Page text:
If you’ve ever had a conversation with someone and they couldn’t understand you, you know what it feels like to not speak articulately. It doesn’t necessarily mean that you’re always speaking inarticulately, but we all mumble and fumble our words from time.
I get a lot of questions from people about articulation and how to speak more articulately. It’s actually a lot easier than you think to speak more clearly so that others can better understand you. Here are some of tips about improving your articulation that I teach in my classes.
It’s amazing how sometimes you can find a good resource in the oddest places. I recently came across a children’s book that I found especially challenging to read out loud as it was full of tongue twisters. But before I get into that, let’s talk a little bit about tongue twisters.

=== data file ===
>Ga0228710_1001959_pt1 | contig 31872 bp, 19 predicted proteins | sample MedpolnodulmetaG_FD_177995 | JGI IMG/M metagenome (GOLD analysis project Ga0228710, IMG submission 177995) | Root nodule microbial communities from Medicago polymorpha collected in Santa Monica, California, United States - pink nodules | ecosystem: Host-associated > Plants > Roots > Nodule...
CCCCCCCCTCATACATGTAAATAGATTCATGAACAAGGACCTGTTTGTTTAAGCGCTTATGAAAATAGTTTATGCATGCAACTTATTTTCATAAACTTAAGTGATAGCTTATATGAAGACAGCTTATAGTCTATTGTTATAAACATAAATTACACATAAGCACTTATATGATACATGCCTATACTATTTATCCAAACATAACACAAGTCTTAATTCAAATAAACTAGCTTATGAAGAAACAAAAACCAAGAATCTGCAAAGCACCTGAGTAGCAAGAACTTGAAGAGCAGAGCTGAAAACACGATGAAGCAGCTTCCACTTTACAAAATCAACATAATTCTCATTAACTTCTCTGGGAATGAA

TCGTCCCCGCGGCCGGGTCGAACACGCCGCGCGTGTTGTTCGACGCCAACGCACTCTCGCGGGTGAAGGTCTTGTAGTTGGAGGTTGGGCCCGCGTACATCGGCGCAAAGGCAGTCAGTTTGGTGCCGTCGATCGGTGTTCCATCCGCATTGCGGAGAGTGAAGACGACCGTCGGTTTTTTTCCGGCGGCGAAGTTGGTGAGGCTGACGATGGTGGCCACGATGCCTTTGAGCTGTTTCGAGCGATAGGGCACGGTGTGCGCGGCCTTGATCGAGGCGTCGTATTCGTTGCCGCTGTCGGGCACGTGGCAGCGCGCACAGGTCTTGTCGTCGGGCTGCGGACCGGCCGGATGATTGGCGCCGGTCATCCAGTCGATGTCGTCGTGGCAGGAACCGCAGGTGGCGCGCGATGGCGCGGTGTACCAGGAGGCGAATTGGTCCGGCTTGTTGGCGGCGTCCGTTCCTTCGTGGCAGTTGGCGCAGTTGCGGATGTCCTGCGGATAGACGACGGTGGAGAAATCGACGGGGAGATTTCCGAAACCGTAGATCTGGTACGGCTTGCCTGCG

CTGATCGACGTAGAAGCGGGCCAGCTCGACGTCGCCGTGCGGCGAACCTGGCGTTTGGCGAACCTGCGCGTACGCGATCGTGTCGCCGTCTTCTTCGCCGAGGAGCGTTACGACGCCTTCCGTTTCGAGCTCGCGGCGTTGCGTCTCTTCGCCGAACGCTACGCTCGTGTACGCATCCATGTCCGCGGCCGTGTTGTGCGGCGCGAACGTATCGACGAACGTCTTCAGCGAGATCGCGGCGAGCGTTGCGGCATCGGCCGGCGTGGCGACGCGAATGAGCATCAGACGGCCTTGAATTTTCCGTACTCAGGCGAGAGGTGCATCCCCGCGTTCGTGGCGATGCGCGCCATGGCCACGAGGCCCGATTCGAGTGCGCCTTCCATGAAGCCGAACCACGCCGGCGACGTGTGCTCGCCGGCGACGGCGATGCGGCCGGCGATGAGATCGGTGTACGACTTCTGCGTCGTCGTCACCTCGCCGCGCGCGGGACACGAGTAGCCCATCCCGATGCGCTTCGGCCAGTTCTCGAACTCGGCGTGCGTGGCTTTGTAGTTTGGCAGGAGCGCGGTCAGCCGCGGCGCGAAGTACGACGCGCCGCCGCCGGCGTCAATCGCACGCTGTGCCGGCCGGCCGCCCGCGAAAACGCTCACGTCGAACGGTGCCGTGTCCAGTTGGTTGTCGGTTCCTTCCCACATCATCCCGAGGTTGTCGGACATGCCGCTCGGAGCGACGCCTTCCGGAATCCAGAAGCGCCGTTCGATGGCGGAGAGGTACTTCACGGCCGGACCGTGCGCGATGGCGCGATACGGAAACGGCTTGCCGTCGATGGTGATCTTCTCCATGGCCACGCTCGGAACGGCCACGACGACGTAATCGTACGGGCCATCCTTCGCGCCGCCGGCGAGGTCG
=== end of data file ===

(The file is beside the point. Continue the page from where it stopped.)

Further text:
Tongue twisters are short poems or rhymes loaded with words that have similar sounds. Sometimes the words all begin with similar sounds (alliteration), sometimes there’s a repetition of words that contain or end in similar sounds (consonance) and in some cases there are words spelled the same way but have different pronunciations (homographs). Some examples of tongue twisters include: Read more...(469 words, 10 images, estimated 1:53 mins reading time)
Are there words which you frequently stumble over while speaking? Do people have a tough time understanding what you’re saying? Is English not you’re first language? Well don’t worry because you’re not alone. Many people, including professional speakers, struggle with their articulation. Fortunately, it’s fairly easy to work on improving the way you pronounce words.
There are two techniques that I highly recommend for those of us that desire better articulation. Both of these techniques not only help you speak more clearly, but they also have some added benefits.
The Radio Repeat:Read more...(486 words, 4 images, estimated 1:57 mins reading time)